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story.lead_photo.caption Erika Setzler, a fitness specialist with the Conway Regional Health and Fitness Center, advises Allison White on her form during a recent workout.

— It’s a new year, and on this day, the Conway Regional Health and Fitness Center, of which Jeramie Hinojosa is director, was brimming with people. Even tucked away into a classroom at the 70,000-square-foot center, one could hear the activity outside, feel it even. And everyone, the svelte and the sweaty, was here to get 2020 off with a bang.

As pleased as he was to see the flow into the gym, Hinojosa has been in this business long enough to know the ebb that will inevitably follow. That’s why he and his team of 60 employees here in various health and fitness specialties constantly and consistently preach the long-term play of consistent effort and making life changes gradually to reach realistic goals, not because it’s sexy or trendy — in fact, their slow-and-steady-wins-the-race tactic is anything but — but because it’s more effective.

“We are promoting lifestyle change, and that’s what works,” Hinojosa said with the tone of someone who’s said it a million times. “It’s not the fad diets; it’s not the latest exercise gimmick. Find what you like to do, and continue to do it because that’s what will work. You don’t have to run a marathon; you don’t have to do Crossfit. You have to move, and that’s the most important thing. It’s not about the number on the scale. Find what you enjoy doing because that’s what you will continue to do.”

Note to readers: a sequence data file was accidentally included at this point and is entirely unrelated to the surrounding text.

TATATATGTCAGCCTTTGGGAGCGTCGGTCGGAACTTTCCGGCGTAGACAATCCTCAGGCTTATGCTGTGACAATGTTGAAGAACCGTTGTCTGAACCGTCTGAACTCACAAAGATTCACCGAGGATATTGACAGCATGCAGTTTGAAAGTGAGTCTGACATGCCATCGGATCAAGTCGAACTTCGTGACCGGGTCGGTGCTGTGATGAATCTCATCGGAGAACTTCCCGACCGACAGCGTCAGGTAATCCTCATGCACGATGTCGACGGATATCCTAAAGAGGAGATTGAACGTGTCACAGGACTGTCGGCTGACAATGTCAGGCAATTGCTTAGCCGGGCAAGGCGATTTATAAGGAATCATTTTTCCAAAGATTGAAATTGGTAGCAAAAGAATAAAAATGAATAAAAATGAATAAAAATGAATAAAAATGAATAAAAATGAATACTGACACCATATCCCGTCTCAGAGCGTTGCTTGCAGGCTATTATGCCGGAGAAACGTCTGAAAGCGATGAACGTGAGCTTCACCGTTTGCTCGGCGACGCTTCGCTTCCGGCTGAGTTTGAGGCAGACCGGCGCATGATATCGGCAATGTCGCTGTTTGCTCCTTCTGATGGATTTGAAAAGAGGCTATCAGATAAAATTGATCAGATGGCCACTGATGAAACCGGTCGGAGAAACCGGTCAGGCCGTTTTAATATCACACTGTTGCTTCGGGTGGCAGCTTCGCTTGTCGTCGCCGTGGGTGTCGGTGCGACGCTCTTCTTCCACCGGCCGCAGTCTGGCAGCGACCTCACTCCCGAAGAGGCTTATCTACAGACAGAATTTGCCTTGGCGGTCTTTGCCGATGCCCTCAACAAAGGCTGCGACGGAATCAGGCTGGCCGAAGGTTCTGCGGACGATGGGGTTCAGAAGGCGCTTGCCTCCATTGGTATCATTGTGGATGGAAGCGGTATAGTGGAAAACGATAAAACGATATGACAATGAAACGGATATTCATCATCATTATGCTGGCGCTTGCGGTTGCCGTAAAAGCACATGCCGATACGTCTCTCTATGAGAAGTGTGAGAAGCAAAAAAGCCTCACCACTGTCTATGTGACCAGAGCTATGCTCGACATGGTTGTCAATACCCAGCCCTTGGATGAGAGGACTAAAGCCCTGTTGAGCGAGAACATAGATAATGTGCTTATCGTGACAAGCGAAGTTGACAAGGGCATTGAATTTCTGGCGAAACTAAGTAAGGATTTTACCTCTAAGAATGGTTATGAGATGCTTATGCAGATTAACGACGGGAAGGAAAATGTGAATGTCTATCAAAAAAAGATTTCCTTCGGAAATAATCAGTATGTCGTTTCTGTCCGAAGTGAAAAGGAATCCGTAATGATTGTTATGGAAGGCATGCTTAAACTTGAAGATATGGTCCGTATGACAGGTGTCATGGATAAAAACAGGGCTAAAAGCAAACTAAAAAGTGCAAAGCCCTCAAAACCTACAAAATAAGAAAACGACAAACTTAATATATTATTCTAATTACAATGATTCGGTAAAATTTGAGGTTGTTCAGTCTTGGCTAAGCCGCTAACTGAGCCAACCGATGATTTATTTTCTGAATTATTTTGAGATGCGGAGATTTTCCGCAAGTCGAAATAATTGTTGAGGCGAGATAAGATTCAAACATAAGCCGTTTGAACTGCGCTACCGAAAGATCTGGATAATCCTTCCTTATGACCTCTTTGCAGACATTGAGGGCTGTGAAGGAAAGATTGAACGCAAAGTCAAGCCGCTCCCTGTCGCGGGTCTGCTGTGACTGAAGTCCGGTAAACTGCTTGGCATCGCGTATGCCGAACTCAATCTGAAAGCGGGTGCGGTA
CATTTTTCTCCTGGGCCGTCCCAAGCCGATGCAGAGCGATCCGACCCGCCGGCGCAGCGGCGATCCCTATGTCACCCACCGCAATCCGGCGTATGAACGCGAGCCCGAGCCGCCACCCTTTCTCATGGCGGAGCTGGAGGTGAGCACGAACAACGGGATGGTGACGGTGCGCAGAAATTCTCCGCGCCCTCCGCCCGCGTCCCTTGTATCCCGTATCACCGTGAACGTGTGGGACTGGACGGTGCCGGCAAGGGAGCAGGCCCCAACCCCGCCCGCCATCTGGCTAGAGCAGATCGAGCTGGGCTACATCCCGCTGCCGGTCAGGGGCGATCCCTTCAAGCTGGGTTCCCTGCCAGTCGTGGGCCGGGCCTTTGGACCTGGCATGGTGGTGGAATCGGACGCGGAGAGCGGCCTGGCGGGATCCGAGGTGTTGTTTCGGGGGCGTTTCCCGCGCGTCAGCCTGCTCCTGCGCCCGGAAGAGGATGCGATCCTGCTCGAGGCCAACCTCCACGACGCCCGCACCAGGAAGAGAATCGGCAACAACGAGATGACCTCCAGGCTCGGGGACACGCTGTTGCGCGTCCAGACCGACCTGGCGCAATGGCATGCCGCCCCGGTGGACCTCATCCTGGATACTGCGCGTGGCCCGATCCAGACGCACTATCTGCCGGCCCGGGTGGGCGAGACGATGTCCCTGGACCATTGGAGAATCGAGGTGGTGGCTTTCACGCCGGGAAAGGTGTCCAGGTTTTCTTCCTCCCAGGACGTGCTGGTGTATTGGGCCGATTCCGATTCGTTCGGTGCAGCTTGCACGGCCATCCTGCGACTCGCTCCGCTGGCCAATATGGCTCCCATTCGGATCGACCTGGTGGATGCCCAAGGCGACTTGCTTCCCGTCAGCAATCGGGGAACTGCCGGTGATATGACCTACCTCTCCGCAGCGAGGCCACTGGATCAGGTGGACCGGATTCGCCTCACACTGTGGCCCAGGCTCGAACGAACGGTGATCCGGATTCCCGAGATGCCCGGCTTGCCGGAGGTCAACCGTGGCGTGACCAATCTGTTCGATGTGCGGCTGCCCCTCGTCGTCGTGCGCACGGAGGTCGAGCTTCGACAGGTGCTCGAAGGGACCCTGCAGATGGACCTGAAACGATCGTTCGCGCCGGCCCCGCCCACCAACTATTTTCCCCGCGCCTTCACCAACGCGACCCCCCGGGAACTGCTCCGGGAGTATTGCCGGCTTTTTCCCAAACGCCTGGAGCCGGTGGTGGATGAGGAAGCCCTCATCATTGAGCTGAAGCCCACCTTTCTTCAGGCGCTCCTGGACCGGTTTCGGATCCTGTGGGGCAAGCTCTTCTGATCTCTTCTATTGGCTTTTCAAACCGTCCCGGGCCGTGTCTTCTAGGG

To the naked eye, the Conway Regional Health and Fitness Center appears to have its fair share of competition, from retail gyms to workout facilities, on the city’s three college campuses. But it doesn’t take long to see the facility is in a class by itself, offering the usual fitness equipment and sports courts, along with physical therapy, classes of various sorts and partnerships with area physicians.

“We’re medical-based; that makes us unique and gives us some advantages over traditional clubs, in that our relationship with the health system gives us some unique resources,” he said. “As we partner with health care providers, we’re able to develop programs and services that not only develop health and fitness but help medical outcomes.

“We have an opportunity to improve health and medical outcomes, especially for physicians, because the health care environment changes, and they’re starting to get penalized for not keeping their patients healthy. So we have an opportunity to partner with health care providers to develop very targeted exercise and eating plans through unique programs at our center.”

Staffing here is also a key differentiator and something Hinojosa does not shy from touting, he said. For example, Sarah Money, the center’s wellness coordinator, is a registered dietitian who holds advanced degrees and board certification. Those credentials don’t always carry the weight they should with the public, so educating the clientele is a constant, she said.

“There are lots of nutritionists and health coaches everywhere, both online and in person,” Money said. “You have to know who you’re getting your information from. Registered dietitians go through a lot of school. We take a board-certified exam to be nationally licensed and state-licensed. There’s a lot of continuing education that comes along with that.”